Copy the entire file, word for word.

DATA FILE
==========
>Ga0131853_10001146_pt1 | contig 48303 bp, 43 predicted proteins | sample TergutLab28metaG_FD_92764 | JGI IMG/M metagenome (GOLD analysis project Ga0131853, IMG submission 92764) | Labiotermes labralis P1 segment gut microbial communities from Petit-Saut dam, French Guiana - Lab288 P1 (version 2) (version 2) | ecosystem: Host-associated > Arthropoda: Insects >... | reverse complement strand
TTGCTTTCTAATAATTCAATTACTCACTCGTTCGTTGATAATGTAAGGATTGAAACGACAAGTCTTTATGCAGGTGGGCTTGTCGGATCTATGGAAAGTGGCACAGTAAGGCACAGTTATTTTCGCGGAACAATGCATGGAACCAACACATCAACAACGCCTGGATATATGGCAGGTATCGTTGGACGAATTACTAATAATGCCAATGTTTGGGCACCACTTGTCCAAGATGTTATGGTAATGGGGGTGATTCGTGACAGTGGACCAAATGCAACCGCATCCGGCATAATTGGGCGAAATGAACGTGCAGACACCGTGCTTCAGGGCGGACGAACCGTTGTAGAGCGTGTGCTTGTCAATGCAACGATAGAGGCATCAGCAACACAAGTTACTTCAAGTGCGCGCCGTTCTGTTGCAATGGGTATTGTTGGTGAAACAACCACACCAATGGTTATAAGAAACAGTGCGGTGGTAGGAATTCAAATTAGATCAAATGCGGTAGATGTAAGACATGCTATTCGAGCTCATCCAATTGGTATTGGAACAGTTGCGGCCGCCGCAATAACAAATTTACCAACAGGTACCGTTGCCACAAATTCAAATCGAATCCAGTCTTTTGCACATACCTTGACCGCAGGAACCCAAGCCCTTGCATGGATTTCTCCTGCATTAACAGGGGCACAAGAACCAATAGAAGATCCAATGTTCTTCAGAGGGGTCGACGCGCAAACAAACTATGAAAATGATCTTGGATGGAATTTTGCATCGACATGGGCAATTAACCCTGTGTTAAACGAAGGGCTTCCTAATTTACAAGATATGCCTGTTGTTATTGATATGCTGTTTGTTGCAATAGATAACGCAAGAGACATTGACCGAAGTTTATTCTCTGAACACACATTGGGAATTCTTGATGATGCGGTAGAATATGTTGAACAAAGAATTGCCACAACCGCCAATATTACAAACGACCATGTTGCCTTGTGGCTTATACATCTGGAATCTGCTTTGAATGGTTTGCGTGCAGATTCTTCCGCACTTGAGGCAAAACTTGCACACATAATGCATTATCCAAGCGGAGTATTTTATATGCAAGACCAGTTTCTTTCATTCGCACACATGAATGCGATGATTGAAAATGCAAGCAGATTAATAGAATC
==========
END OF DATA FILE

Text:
>Ga0131853_10001146_pt1 | contig 48303 bp, 43 predicted proteins | sample TergutLab28metaG_FD_92764 | JGI IMG/M metagenome (GOLD analysis project Ga0131853, IMG submission 92764) | Labiotermes labralis P1 segment gut microbial communities from Petit-Saut dam, French Guiana - Lab288 P1 (version 2) (version 2) | ecosystem: Host-associated > Arthropoda: Insects >... | reverse complement strand
TTGCTTTCTAATAATTCAATTACTCACTCGTTCGTTGATAATGTAAGGATTGAAACGACAAGTCTTTATGCAGGTGGGCTTGTCGGATCTATGGAAAGTGGCACAGTAAGGCACAGTTATTTTCGCGGAACAATGCATGGAACCAACACATCAACAACGCCTGGATATATGGCAGGTATCGTTGGACGAATTACTAATAATGCCAATGTTTGGGCACCACTTGTCCAAGATGTTATGGTAATGGGGGTGATTCGTGACAGTGGACCAAATGCAACCGCATCCGGCATAATTGGGCGAAATGAACGTGCAGACACCGTGCTTCAGGGCGGACGAACCGTTGTAGAGCGTGTGCTTGTCAATGCAACGATAGAGGCATCAGCAACACAAGTTACTTCAAGTGCGCGCCGTTCTGTTGCAATGGGTATTGTTGGTGAAACAACCACACCAATGGTTATAAGAAACAGTGCGGTGGTAGGAATTCAAATTAGATCAAATGCGGTAGATGTAAGACATGCTATTCGAGCTCATCCAATTGGTATTGGAACAGTTGCGGCCGCCGCAATAACAAATTTACCAACAGGTACCGTTGCCACAAATTCAAATCGAATCCAGTCTTTTGCACATACCTTGACCGCAGGAACCCAAGCCCTTGCATGGATTTCTCCTGCATTAACAGGGGCACAAGAACCAATAGAAGATCCAATGTTCTTCAGAGGGGTCGACGCGCAAACAAACTATGAAAATGATCTTGGATGGAATTTTGCATCGACATGGGCAATTAACCCTGTGTTAAACGAAGGGCTTCCTAATTTACAAGATATGCCTGTTGTTATTGATATGCTGTTTGTTGCAATAGATAACGCAAGAGACATTGACCGAAGTTTATTCTCTGAACACACATTGGGAATTCTTGATGATGCGGTAGAATATGTTGAACAAAGAATTGCCACAACCGCCAATATTACAAACGACCATGTTGCCTTGTGGCTTATACATCTGGAATCTGCTTTGAATGGTTTGCGTGCAGATTCTTCCGCACTTGAGGCAAAACTTGCACACATAATGCATTATCCAAGCGGAGTATTTTATATGCAAGACCAGTTTCTTTCATTCGCACACATGAATGCGATGATTGAAAATGCAAGCAGATTAATAGAATC